USA women win first major championship in 50 years
- USA def. China 3-1 (27-25, 25-20, 16-25, 26-24)
|Team USA members celebrate after the final point of their FIVB World Championship in Milan|
-photo courtesy FIVB
If you haven’t yet heard, the USA National Team won the 2014 FIVB World Championship yesterday in Milan. The Americans beat China in the Finals, 3-1.
To win the title, USA had to win three tough final matches of the three-week tournament. They beat two-time defending champion Russia in the third round, then upset #1 Brazil in the semis, before dispatching perennial powerhouse China in the championship match.
There are three major international women’s tournaments each quadrennial: the World Championships, the World Cup and the Olympics. Hard to believe, but—until yesterday—USA had never won a single one of those titles, spanning several decades. Plenty of silver medals, but this was the very first gold. Amazing.
Only five players on yesterday’s roster were at the 2012 London Olympics: Courtney Thompson, Jordan Larson-Burbach, Foulke Akinradewo, Christa Harmotto Dietzen, and Nicole Davis. The first four played significant roles in the gold medal run, as did veterans Alicia Glass, Nicole Fawcett and Rachael Adams. The big news for the USA is the emergence of a core of newcomers, led by Kim Hill, Kelly Murphy, Kayla Banwarth, Kelsey Robinson and Tori Dixon. Unlike the Brazilians, who will host the next Olympic Games in 2016, USA Coach Karch Kiraly seems to have a great mix of experience and new blood.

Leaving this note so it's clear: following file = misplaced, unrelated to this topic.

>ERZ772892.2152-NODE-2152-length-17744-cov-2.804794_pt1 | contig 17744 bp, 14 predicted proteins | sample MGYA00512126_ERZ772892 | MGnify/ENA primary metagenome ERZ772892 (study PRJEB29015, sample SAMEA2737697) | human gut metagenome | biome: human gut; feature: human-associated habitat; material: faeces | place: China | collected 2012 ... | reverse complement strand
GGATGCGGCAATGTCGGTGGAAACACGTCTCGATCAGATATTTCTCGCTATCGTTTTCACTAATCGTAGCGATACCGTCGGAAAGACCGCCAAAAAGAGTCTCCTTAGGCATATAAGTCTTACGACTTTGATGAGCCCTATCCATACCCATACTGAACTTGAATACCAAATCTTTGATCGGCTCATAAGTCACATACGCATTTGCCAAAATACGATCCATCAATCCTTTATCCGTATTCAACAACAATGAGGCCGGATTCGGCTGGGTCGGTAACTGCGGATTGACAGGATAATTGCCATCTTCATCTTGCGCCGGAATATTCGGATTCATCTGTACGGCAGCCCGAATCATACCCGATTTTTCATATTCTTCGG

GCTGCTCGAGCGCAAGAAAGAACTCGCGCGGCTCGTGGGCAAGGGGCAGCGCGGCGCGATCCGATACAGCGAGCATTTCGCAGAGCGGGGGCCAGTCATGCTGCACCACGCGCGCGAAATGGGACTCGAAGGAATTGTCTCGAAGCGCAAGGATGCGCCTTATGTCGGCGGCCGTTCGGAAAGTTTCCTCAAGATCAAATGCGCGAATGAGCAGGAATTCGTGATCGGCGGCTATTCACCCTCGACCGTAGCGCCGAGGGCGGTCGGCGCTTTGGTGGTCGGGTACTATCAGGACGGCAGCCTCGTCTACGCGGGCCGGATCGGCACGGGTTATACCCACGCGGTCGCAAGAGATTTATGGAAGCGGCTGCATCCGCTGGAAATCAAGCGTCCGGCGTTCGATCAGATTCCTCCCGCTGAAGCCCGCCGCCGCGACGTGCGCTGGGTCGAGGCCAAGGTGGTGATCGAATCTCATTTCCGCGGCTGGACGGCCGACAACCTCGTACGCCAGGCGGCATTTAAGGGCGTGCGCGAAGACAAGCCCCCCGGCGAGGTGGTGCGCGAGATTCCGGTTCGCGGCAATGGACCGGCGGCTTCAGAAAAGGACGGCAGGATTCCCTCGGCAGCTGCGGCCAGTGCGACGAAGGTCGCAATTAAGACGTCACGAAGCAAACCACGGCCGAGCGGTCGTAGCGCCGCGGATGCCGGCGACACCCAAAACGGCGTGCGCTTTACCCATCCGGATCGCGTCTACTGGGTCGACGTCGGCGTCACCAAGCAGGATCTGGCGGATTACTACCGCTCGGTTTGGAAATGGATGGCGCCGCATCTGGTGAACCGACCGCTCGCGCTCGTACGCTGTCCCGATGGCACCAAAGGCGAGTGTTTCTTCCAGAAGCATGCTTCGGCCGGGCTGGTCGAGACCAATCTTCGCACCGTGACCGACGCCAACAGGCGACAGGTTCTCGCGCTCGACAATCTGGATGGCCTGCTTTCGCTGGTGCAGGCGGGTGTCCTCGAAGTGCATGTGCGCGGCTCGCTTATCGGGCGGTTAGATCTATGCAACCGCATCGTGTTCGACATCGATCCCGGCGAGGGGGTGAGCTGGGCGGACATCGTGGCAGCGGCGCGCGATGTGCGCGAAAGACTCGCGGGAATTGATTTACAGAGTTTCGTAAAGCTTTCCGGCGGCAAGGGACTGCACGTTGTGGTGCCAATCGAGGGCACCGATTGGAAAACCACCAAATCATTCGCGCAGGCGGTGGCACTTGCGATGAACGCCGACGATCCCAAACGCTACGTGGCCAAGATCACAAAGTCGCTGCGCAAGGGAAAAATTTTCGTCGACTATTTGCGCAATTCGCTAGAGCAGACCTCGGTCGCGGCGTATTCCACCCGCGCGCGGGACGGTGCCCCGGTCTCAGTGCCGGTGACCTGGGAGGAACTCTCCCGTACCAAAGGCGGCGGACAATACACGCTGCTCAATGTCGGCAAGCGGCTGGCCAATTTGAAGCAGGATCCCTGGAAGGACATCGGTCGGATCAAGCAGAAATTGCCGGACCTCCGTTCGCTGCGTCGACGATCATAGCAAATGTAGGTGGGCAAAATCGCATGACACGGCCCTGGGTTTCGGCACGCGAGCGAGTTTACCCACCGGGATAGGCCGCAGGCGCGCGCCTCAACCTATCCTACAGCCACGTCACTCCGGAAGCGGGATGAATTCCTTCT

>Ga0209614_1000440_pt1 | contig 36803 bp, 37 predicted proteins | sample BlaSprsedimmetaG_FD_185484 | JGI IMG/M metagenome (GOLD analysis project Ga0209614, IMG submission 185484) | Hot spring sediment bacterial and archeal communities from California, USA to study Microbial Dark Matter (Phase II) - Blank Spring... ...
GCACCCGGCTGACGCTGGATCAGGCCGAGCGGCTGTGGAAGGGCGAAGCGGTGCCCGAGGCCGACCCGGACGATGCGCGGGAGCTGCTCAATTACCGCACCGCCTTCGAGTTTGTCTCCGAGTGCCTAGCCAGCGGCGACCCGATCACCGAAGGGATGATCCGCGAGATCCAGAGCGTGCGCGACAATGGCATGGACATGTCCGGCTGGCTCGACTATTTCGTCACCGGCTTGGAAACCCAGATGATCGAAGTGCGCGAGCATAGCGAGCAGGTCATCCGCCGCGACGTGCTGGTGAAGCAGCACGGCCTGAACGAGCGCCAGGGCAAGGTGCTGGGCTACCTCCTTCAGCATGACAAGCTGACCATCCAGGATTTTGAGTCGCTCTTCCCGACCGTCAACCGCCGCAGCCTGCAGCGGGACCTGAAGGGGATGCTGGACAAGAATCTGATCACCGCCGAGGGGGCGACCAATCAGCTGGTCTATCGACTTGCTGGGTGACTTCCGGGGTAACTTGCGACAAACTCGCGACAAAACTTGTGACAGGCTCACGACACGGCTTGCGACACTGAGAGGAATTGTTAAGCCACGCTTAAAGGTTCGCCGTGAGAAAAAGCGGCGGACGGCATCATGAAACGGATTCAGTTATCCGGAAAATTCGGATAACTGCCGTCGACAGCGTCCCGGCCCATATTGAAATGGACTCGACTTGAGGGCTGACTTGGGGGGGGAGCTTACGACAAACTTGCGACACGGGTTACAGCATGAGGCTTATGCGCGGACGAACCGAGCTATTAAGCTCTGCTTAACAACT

Finally, Seattle’s own Courtney Thompson—the first woman athlete ever inducted into the Washington Husky Athletic Hall of Fame—more than proved her worth at setter. Used mostly as part of a mid-set double substitution in USA’s 5-1 offense, Thompson and opposite hitter Fawcett showed time and again the wisdom of that strategy. Throughout the tournament—and particularly in the final three matches—Thompson often led dramatic scoring runs … 6-2, 7-1 and even 8-1. Thompson was in charge for the final eight points of yesterday’s crucial second set, effectively dashing China’s comeback hopes. The point differential during her time on the court during these championships was significant, often as much as half the overall differential in the entire match. Her talent and leadership should make her a leading candidate for a spot on the roster in Rio.
- The World Championship Finals began at the exact same moment as the Washington vs. Oregon Pac-12 match. We were on press row in Eugene, and watched both four-set matches simultaneously. Each had its gripping moments, and it was both stressful and exciting to divert attention back and forth between the two. After Washington beat Oregon to remain undefeated, several Huskies players immediately wanted to know the score of the USA/China match.
- Eight players, coaches and officials on the World Championship team are featured in our recent documentary, Court & Spark.